What came first, the chicken or the egg? In this age-old saying, the question implies that there cannot be a chicken, without having been hatched in an egg first. But there also cannot be an egg, without a chicken laying it. The same question can be applied to school cops. Which came first, school cops or school violence? It can be argued that school cops are a response to student violence. However, it can also be argued that student violence is a result of school cop presence. This debate is a very controversial issue at the moment and is extremely relevant to our schools today.
One of the earliest records of a school shooting took place in the 1760’s in Pennsylvania. A group of four Native Americans shot their teacher and 9 other classmates in their small schoolhouse. Only 3 children survived. Fast forward nearly a century without any recorded school shootings. In the 19th century, there were around 50 school shootings. From 1900-1980, there were around 130 school shootings. However, during the 1980’s, Zero Tolerance policies were applied to student’s behavior after heightened concern over youth violence. The “school safety” division of many large cities police departments began to grow, creating a criminalization of student conduct. Since 1980-2014, there have been around 230 school shootings. This number has almost doubled from 130 shootings, but in less than half the time.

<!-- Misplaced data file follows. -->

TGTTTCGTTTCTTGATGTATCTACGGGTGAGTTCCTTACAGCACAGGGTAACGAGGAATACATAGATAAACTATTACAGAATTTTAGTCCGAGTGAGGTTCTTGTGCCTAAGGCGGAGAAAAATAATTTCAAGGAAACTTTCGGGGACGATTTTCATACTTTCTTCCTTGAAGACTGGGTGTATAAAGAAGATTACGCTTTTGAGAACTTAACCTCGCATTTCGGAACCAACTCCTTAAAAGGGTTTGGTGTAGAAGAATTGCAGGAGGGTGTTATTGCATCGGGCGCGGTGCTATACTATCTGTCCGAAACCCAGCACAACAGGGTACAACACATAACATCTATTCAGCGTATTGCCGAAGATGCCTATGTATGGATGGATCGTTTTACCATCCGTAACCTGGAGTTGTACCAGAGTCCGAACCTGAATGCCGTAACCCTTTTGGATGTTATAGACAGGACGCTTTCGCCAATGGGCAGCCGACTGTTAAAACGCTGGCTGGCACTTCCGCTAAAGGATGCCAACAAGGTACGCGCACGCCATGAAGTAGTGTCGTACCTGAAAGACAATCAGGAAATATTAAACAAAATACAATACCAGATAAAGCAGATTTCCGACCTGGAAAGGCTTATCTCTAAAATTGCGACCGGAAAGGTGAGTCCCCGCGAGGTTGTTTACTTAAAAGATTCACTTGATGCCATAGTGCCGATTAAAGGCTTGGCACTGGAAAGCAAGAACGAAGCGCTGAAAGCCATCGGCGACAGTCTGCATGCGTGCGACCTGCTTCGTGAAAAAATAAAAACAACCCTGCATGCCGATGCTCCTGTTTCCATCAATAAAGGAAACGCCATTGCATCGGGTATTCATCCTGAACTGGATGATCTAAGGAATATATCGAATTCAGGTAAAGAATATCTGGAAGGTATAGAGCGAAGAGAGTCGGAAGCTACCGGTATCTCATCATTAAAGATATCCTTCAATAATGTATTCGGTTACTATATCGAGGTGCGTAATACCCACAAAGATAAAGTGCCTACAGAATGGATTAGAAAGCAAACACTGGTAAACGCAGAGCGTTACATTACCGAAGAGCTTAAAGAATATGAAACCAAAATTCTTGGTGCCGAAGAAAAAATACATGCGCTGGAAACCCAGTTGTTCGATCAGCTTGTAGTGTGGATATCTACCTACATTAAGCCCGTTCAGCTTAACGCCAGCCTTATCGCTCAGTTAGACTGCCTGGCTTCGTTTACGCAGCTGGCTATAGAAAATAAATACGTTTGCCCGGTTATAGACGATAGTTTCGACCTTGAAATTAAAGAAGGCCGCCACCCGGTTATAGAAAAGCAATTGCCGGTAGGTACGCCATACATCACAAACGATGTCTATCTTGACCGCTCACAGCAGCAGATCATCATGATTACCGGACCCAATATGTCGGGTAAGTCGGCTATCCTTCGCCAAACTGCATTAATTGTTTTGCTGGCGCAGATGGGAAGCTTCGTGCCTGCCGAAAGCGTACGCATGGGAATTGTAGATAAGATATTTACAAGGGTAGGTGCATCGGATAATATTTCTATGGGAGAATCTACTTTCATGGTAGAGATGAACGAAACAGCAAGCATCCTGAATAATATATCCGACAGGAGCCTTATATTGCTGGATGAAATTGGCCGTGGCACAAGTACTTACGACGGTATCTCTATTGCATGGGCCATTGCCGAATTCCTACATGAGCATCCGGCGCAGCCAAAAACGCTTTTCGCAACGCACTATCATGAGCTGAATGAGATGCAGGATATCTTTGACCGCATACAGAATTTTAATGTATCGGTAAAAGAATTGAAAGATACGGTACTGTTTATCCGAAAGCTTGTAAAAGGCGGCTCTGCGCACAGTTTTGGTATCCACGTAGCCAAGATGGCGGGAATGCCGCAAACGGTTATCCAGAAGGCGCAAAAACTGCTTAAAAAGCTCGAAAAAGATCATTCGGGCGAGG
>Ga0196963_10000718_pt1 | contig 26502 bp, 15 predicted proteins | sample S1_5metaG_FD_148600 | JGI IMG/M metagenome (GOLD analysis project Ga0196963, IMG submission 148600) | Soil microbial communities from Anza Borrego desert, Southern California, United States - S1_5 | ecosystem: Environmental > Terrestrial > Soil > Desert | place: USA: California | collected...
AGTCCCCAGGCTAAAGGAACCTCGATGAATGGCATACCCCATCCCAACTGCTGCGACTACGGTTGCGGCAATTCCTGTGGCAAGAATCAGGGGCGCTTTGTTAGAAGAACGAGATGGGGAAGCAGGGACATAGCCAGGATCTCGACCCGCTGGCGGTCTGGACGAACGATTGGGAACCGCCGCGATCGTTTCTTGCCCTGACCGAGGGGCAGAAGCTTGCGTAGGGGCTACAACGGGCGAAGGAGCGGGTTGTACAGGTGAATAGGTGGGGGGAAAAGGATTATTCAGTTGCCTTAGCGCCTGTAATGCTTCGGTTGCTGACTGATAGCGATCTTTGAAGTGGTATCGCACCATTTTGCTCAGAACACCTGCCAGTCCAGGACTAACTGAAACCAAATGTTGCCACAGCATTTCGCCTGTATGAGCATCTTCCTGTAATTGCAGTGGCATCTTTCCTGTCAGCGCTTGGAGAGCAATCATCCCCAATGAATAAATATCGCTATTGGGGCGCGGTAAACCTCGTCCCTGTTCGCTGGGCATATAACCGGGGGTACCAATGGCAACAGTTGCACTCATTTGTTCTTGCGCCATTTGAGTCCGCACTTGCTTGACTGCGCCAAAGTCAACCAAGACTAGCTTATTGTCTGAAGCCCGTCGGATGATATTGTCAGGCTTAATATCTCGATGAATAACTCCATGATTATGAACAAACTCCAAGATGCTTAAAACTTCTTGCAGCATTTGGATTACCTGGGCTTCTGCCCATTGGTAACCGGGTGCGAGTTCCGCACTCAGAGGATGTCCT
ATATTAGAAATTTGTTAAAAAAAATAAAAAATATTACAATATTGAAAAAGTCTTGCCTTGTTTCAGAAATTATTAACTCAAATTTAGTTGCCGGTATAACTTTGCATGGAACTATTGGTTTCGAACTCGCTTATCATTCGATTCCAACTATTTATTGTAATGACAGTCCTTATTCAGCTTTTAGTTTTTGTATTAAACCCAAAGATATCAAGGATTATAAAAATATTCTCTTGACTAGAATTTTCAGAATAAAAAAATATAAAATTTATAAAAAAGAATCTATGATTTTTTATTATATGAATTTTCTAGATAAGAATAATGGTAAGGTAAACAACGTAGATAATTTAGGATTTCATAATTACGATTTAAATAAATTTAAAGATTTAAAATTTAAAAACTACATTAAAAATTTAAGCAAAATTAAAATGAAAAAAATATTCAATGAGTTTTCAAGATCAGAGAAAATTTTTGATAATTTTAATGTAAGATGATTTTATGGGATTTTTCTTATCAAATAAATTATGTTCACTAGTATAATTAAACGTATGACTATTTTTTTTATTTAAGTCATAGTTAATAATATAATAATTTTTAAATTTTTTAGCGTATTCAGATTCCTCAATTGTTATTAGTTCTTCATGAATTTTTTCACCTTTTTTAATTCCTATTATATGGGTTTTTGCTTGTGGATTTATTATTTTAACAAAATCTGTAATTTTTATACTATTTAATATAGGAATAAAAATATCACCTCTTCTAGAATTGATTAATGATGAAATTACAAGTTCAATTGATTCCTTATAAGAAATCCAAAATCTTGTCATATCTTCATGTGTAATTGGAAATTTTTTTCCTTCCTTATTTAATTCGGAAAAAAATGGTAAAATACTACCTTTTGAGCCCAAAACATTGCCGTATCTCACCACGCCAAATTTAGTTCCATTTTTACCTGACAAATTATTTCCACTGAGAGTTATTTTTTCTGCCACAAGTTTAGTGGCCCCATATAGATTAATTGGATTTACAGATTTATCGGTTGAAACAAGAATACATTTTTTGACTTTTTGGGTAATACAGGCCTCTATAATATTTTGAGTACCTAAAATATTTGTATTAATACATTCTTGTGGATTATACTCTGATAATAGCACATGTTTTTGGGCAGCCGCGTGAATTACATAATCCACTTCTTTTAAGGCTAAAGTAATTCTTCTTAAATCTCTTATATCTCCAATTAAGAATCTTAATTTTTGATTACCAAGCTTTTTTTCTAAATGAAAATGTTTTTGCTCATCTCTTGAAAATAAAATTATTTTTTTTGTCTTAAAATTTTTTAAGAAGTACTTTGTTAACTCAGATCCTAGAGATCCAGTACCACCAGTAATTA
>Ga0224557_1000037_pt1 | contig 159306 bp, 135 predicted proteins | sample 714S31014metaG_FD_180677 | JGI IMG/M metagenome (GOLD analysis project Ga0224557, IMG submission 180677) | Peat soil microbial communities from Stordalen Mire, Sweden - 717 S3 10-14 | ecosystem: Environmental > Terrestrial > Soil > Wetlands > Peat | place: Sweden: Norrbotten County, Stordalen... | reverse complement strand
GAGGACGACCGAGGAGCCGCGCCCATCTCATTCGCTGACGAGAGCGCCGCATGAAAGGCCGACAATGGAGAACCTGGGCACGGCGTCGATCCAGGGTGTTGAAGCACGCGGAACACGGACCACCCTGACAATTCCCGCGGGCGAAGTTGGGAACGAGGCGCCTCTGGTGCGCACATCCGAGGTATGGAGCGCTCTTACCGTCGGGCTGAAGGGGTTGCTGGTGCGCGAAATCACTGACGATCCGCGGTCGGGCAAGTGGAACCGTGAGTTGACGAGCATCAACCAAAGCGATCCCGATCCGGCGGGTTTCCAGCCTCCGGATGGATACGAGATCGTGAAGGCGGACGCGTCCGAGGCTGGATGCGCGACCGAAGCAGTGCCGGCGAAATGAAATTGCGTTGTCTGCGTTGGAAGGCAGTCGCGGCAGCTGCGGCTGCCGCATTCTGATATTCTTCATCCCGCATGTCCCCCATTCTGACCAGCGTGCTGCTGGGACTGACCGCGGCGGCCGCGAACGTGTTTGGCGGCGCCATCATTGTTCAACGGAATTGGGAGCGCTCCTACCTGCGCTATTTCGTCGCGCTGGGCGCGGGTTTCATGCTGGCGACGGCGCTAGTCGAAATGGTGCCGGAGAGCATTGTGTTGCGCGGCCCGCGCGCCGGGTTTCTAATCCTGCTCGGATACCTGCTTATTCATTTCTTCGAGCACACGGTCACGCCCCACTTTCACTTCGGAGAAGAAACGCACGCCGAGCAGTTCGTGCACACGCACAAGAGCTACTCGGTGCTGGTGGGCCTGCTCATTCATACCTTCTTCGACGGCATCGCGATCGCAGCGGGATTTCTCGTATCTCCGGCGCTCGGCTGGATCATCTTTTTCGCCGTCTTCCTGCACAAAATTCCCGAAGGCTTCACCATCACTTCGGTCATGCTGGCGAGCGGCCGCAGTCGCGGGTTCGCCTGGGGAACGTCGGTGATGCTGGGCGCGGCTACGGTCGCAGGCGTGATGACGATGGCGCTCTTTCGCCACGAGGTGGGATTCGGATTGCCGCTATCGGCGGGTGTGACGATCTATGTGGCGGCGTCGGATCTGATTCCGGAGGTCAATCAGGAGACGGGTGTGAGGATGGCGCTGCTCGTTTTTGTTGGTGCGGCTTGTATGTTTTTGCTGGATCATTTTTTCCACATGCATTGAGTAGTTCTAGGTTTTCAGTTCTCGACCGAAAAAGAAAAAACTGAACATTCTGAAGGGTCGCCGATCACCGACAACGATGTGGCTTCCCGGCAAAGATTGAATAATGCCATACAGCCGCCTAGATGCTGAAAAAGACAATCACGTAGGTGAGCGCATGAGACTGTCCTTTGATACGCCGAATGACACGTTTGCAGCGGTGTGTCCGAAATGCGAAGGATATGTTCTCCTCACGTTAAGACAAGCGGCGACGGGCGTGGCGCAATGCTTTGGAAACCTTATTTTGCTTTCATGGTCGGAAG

Born and raised in NYC, and having gone to public school all my life, I had some interactions with school cops, however very little. Majority of my experiences had been friendly. We knew all of the cops by name, and spent most of the time chatting about the weekend plans and if they would be at the sports game that evening. Therefore I was surprised to learn that in fact, NYPD had taken over public school security in 1998. They have 5,000 officers in the NYPD’s “School Safety Division”, which is larger than all but three other cities’ entire police forces. In 2012, 95% of the 882 arrests made by the NYPD School Safety Division were Black or Latin@ students. In addition, 63% of the summonses were for “disorderly conduct”, a vague term to describe someone with the intent to cause public annoyance or recklessly creating a risk.